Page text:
Adolescent Sexuality and the Manipulation of Science

In the past few years, I’ve become increasingly wary when media reports certain findings as “scientific”. What once used to be a respectable way to know more of the truth of God’s universe has become more a way to manipulate and justify a moral or political will.

The data derived from a well-designed study isn’t the problem. That’s science. It’s the conclusions that are drawn (or ignored) and the recommended response that often turns real science into something more like politics or religion.

A recent case in point:

An article by Tony Perkins at the Family Research Council cited a study from the Washington University School of Medicine which touts lower birth rates among teens who were given birth control implants to avoid pregnancy. Ok, no surprise there. Birth control implant = less births among teens.

But there are two two problems here, and neither have to do with science.

First, the study ignores the very likely implications of such implants: increased freedom to be sexually active, which likely leads to increased exposure and contraction of sexually transmitted infections (STI’s). According to the Centers for Disease Control, STI’s are already disproportionately found among teens and young adults, perhaps for the very reason of increased risky contact without adequate protection. As we all know, protection from pregnancy and protection from STI’s aren’t necessarily the same thing.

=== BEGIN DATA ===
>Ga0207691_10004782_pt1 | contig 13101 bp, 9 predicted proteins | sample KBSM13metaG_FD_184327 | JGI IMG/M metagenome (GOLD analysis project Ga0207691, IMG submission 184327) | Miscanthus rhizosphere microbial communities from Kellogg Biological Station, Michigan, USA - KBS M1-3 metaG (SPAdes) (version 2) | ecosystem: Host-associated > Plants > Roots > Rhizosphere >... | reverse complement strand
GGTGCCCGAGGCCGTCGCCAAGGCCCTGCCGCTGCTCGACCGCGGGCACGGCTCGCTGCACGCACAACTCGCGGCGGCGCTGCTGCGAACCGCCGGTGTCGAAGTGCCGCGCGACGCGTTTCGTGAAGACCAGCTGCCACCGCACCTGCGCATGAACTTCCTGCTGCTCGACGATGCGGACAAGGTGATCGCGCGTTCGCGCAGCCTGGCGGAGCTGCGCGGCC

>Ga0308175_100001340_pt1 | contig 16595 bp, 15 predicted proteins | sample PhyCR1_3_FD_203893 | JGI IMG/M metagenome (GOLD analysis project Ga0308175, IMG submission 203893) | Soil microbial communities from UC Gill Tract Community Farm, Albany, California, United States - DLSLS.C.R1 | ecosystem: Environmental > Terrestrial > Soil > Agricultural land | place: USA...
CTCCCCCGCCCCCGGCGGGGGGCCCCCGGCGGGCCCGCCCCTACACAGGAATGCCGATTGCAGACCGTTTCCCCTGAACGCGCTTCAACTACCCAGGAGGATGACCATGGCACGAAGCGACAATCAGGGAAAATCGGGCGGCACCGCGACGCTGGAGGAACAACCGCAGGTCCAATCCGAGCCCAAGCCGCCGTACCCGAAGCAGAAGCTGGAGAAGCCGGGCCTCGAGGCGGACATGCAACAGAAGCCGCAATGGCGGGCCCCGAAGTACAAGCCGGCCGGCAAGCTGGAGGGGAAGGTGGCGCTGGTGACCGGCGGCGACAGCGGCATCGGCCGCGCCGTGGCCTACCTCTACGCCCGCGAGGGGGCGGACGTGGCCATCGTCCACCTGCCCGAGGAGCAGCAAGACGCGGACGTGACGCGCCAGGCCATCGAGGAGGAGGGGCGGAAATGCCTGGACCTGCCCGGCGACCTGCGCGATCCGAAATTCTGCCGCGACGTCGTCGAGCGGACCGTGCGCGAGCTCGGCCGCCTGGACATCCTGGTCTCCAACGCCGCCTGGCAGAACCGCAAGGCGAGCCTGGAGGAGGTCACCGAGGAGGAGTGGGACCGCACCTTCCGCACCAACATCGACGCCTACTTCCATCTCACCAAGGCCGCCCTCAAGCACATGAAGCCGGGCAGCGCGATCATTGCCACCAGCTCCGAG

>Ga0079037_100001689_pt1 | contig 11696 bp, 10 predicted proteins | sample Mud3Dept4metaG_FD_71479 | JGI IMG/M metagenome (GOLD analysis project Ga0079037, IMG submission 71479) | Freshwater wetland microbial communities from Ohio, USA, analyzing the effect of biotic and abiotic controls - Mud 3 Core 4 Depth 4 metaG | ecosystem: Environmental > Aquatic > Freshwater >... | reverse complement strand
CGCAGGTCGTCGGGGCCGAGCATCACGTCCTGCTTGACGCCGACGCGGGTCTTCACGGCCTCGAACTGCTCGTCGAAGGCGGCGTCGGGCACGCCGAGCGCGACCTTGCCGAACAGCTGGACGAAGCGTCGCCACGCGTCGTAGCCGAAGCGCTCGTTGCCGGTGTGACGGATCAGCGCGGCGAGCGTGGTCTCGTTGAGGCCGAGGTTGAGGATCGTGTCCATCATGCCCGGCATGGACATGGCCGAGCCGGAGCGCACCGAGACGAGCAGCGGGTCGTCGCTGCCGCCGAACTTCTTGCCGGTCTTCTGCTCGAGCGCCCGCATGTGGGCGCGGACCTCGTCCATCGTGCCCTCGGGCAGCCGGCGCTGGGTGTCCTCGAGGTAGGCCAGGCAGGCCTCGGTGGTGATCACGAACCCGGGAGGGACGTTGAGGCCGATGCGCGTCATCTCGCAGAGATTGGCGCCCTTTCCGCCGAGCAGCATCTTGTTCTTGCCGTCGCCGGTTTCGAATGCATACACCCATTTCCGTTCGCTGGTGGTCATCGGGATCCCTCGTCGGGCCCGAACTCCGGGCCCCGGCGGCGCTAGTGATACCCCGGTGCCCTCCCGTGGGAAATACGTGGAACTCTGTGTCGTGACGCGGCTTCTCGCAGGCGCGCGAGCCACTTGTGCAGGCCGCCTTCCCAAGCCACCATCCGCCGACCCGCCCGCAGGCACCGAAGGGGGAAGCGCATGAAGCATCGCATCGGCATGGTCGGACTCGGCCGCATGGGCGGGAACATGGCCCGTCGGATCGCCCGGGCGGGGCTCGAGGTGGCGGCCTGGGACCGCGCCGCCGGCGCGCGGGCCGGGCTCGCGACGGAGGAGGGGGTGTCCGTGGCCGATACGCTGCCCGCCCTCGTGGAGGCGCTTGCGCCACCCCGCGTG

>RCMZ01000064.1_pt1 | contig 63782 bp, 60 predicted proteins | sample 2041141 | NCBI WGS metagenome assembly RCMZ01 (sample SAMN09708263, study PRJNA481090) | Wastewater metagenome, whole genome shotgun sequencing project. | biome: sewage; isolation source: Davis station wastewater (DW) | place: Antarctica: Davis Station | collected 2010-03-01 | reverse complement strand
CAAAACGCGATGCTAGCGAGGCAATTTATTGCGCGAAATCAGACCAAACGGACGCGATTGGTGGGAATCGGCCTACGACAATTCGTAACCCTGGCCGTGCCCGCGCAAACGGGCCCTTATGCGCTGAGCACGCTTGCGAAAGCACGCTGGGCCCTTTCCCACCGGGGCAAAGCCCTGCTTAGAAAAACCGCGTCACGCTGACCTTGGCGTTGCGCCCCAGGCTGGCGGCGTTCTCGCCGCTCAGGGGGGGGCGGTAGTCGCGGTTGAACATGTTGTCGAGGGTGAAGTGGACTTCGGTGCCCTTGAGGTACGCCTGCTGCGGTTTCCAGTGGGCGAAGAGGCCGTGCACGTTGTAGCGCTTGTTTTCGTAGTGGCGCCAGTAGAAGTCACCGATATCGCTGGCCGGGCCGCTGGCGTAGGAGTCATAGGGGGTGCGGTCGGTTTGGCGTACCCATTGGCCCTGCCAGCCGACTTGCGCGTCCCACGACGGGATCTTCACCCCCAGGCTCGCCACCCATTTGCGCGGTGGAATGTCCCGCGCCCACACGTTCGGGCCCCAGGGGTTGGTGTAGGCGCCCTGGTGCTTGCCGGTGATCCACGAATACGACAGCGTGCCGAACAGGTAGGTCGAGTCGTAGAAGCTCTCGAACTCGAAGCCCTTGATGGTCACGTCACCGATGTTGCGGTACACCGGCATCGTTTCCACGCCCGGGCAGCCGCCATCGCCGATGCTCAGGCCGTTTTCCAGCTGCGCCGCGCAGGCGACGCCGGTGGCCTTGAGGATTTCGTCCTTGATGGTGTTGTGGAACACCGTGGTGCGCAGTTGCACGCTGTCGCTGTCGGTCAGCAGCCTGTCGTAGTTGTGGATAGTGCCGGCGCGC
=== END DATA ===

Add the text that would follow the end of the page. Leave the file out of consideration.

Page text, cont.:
Second, just because intrauterine devices (IUD’s) are effective at reducing the overall birth rate among teens, doesn’t mean it’s worth risking our children with the added medical complications of both STI’s and the medical complications some girls have with such devices.

The findings about reduced birth rates by the use of IUD’s among teens are scientific data. The ignoring of the obvious consequences of such intervention (STI’s and medical complications of the device) and then using the findings to insinuate that use of such devices is a “moral good” merely because it reduces pregnancy rates isn’t science. Rather, it’s the consequences of using scientific data to advance the gospel of secularism.

A word to the wise. When we hear reports about scientific studies, we should always ask ourselves why the researchers were conducting the study in the first place and who funded it. That will tell us a lot about how the data will be used by various policy groups. And most every policy group wants to advance it’s cause more than know real scientific facts.

When certain facts are ignored in order to report other facts, we betray our real desire for advancing a cause more than seeking to know scientific truth.

Understanding a few simple thoughts about the reporting of scientific data can help us become better consumers of science in the media.